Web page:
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Infant Toddler Development Training
Module 3, Lesson 2

Assessment Strategies that Rely on Observation

There are several types of observational strategies and recording systems. One selects the system that best addresses the purpose and type of information needed to make informed decisions. Observations need to be planned and structured as in all forms of assessment. Types of observation systems which will be described below include the anecdotal records, running record, specimen record, time sampling, event sampling, checklists and rating scales.

Narrative descriptions include various types of observational recording systems. Narrative recordings typically include the observation of behaviors as they naturally occur. When recording narrative observations, the observer should be cognizant of recording the observations by clearly describing the observed behavior without inferences.

For example consider the following observation. An observer wrote:

Sally wouldn't give Marion the block, so Marion pushed Sally as hard as she could shouting, "You dummy!" Sally was very surprised.

In the above written observation, the observer does not really know if Marion pushed Sally as hard as she could. Nor does the observer know if Sally was very surprised.

A better way of recording this observation would be:

Sally wouldn't give Marion the block, so Marion pushed Sally, shouting, "You dummy!" Sally's eyes got bigger and she gasped for breath.

  • Anecdotal Records - An anecdotal record is a written episodic description of a child's behavior, event or incident. It is an objective account of an incident that tells what happened when and where. The anecdote may be used to record and then understand some aspect of behavior. Although the narrative itself may be objective, comments of the observer may be added as an interpretation of the behaviors. The following are characteristics of anecdotal records according to Mindes, 2003:
    • Result of direct observation
    • Prompt, accurate and specific account of an event or behavior
    • Includes the context of the behavior
    • Interpretations of the incident are recorded separately from the incident
    • Focuses on either typical or atypical behavior of the child being observed.
  • Anecdotes may be recorded on a sticky note, a note card, in a child diary or a daily log. It is important to record as soon as the event occurs in order to not forget any of the details.
  • Running Records - A running record is more detailed than an anecdotal record in that all behaviors are recorded as a sequence of events. The description is objective. An effort is made to record everything that was said or happened within the observational period. Running records may be recorded over a period ranging from minutes, to hours, to days and even weeks. When one is recording a running record, the times and places of observation should be selected purposefully. The running record is particularly useful in monitoring a child's progress.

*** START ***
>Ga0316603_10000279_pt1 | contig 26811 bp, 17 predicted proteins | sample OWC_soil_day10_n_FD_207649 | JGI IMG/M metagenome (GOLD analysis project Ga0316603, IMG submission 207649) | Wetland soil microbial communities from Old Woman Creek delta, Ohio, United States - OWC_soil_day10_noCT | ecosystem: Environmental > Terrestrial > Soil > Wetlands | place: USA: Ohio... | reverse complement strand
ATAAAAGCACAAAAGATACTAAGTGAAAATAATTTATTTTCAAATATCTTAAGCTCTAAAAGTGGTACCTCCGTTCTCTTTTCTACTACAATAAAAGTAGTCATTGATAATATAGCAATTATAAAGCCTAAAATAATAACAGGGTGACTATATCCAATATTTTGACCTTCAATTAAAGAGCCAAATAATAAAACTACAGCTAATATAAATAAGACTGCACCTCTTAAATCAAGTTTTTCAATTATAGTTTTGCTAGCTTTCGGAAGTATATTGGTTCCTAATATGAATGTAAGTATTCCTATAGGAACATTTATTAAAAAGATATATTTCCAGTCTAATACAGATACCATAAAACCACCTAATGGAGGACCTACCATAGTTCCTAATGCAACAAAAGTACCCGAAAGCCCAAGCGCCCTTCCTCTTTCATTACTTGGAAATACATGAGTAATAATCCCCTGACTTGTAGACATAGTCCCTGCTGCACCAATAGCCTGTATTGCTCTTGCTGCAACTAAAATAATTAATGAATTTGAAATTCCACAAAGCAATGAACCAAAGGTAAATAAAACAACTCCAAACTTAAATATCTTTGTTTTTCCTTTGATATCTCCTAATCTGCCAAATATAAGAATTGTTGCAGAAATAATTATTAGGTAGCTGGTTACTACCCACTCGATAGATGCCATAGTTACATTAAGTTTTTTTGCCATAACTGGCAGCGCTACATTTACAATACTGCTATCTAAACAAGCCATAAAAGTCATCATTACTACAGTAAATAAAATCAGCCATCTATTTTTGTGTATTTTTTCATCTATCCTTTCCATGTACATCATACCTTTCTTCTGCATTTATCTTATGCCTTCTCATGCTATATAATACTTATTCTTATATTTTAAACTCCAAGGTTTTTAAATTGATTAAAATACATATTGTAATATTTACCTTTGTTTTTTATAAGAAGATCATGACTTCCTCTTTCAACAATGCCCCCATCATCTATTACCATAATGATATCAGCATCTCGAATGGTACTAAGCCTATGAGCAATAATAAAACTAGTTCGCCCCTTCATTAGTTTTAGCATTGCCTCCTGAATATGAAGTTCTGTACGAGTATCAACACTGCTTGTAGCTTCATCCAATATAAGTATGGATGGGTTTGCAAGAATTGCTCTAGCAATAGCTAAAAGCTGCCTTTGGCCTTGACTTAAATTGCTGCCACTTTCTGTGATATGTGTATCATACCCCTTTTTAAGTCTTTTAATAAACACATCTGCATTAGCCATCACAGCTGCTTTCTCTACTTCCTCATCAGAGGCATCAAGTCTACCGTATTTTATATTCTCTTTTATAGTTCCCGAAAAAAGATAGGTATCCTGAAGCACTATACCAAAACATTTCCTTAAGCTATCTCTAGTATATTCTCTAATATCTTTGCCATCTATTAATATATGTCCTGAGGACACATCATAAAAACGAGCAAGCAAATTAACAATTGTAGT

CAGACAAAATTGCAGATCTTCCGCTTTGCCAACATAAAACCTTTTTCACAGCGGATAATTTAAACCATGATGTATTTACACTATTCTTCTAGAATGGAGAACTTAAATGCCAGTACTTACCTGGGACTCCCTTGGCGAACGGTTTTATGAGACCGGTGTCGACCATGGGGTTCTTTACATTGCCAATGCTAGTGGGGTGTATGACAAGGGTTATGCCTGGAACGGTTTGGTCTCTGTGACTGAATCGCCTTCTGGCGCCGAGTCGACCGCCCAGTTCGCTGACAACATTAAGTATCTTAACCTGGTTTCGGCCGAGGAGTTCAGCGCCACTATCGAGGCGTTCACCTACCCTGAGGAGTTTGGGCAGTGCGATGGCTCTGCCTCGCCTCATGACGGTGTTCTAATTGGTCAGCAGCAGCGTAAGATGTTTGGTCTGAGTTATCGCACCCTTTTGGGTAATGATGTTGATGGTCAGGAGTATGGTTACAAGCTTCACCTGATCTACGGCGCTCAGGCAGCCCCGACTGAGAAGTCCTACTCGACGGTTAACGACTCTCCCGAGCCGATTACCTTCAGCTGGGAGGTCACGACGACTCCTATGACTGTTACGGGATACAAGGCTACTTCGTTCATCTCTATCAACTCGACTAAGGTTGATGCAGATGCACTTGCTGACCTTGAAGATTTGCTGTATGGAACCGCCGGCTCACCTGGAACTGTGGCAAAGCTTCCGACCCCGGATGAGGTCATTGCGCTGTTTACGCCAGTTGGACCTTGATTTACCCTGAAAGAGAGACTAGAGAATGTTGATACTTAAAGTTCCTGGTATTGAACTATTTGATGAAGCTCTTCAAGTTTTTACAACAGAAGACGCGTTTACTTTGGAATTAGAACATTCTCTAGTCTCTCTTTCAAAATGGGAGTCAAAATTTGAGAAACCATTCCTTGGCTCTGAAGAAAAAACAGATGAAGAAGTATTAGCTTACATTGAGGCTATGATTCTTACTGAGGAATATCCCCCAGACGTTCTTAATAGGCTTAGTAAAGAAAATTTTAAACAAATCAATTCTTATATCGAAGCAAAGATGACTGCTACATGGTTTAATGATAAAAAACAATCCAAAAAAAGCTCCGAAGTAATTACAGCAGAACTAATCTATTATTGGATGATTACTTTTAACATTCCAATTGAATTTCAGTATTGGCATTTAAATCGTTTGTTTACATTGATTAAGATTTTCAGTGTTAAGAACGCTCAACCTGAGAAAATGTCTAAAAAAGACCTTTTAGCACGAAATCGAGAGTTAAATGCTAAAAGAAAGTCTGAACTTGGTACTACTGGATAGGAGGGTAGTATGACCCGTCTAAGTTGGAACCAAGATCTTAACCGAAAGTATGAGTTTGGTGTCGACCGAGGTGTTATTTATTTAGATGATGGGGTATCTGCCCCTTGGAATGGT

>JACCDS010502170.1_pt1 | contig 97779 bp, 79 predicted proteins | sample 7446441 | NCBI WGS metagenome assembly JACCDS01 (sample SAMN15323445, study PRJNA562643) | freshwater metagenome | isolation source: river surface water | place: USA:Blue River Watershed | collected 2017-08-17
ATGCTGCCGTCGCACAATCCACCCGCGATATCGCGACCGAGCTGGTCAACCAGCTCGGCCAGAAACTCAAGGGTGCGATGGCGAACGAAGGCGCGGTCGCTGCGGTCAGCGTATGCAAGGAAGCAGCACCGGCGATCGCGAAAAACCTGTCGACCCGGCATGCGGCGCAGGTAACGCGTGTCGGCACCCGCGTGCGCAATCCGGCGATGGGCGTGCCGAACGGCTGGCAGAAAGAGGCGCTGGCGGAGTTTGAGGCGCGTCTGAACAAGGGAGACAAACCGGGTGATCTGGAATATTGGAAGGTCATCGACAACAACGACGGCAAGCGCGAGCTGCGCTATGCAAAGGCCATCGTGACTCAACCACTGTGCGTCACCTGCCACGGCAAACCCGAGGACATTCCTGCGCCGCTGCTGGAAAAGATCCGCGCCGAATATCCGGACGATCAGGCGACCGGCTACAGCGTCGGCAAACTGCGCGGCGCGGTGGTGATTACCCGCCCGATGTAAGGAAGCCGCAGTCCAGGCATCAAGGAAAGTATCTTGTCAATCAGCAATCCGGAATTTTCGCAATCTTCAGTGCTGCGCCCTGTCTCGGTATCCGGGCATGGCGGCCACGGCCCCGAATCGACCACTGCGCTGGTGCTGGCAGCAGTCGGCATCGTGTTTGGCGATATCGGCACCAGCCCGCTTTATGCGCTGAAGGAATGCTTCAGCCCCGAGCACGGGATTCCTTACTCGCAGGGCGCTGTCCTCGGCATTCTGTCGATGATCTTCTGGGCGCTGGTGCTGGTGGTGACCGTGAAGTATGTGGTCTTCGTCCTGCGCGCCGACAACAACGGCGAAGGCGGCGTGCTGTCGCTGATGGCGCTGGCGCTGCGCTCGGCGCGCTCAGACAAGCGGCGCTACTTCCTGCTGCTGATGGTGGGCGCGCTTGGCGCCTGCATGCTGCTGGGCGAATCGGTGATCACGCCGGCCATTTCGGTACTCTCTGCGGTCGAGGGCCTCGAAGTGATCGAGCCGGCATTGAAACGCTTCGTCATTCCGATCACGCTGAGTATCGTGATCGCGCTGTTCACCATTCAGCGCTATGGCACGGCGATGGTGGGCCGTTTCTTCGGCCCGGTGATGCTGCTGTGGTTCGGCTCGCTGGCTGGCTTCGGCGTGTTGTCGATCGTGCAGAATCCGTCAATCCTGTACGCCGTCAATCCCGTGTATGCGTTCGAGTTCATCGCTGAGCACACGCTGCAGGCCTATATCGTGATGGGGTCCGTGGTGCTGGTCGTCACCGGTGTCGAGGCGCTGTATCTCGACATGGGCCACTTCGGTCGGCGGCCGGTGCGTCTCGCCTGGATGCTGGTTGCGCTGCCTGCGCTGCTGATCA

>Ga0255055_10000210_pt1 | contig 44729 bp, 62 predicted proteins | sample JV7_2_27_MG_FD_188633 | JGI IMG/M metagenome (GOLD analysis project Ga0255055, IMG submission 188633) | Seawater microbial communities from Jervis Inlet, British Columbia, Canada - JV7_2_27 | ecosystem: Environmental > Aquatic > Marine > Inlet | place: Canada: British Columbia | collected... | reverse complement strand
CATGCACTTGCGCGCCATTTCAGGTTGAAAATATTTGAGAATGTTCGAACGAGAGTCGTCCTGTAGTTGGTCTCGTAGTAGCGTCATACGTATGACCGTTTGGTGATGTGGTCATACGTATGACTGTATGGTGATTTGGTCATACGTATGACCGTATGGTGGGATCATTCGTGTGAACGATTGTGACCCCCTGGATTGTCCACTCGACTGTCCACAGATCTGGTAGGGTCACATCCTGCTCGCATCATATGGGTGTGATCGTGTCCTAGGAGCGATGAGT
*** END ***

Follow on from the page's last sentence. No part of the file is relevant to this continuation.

• The Specimen Record - The specimen record is very similar to a running record only more detailed and concise. Specimen records are usually recorded by outside observers. In a specimen record, the observer is often looking for a predefined behavior or interaction.
  • Event Sampling - Event sampling is when the observer records the occurrence of the behavior of interest. The simplest form of event sampling is when the observer records a tally each time the target behavior occurs. This system is best used when the behavior has a beginning and an end and is fairly short in duration. For example, if a staff member is interested in a child's engaged behavior during free play, he might use event sampling to record each time the child is engaged over a specified period of time.
  • When doing event sampling, it is necessary to clearly define the targeted behavior and note the occurrence or non-occurrence of the behavior. Sometimes an observer is interested in accuracy of the behavior and will want to record that also. The more precise the definition of the behavior is, the more meaningful the data.
  • Time Sampling - Time sampling is used to record the frequency of the behavior for a designated period of time. The observer decides ahead of time what behaviors will be observed, what the time interval will be and how the behavior will be recorded. The observer observes these behaviors and records how many times they occur during preset, uniform time periods. Other behaviors that occur during the designated period are ignored.
  • Checklists and Rating Scales - A checklist is a list of sequential behaviors arranged in a system of categories. The observer can use the checklist to determine whether the child exhibits the behaviors or skills listed. Rating scales are used to determine the degree to which the child exhibits a certain behavior or the quality of the behavior. Each trait is rated on a continuum.


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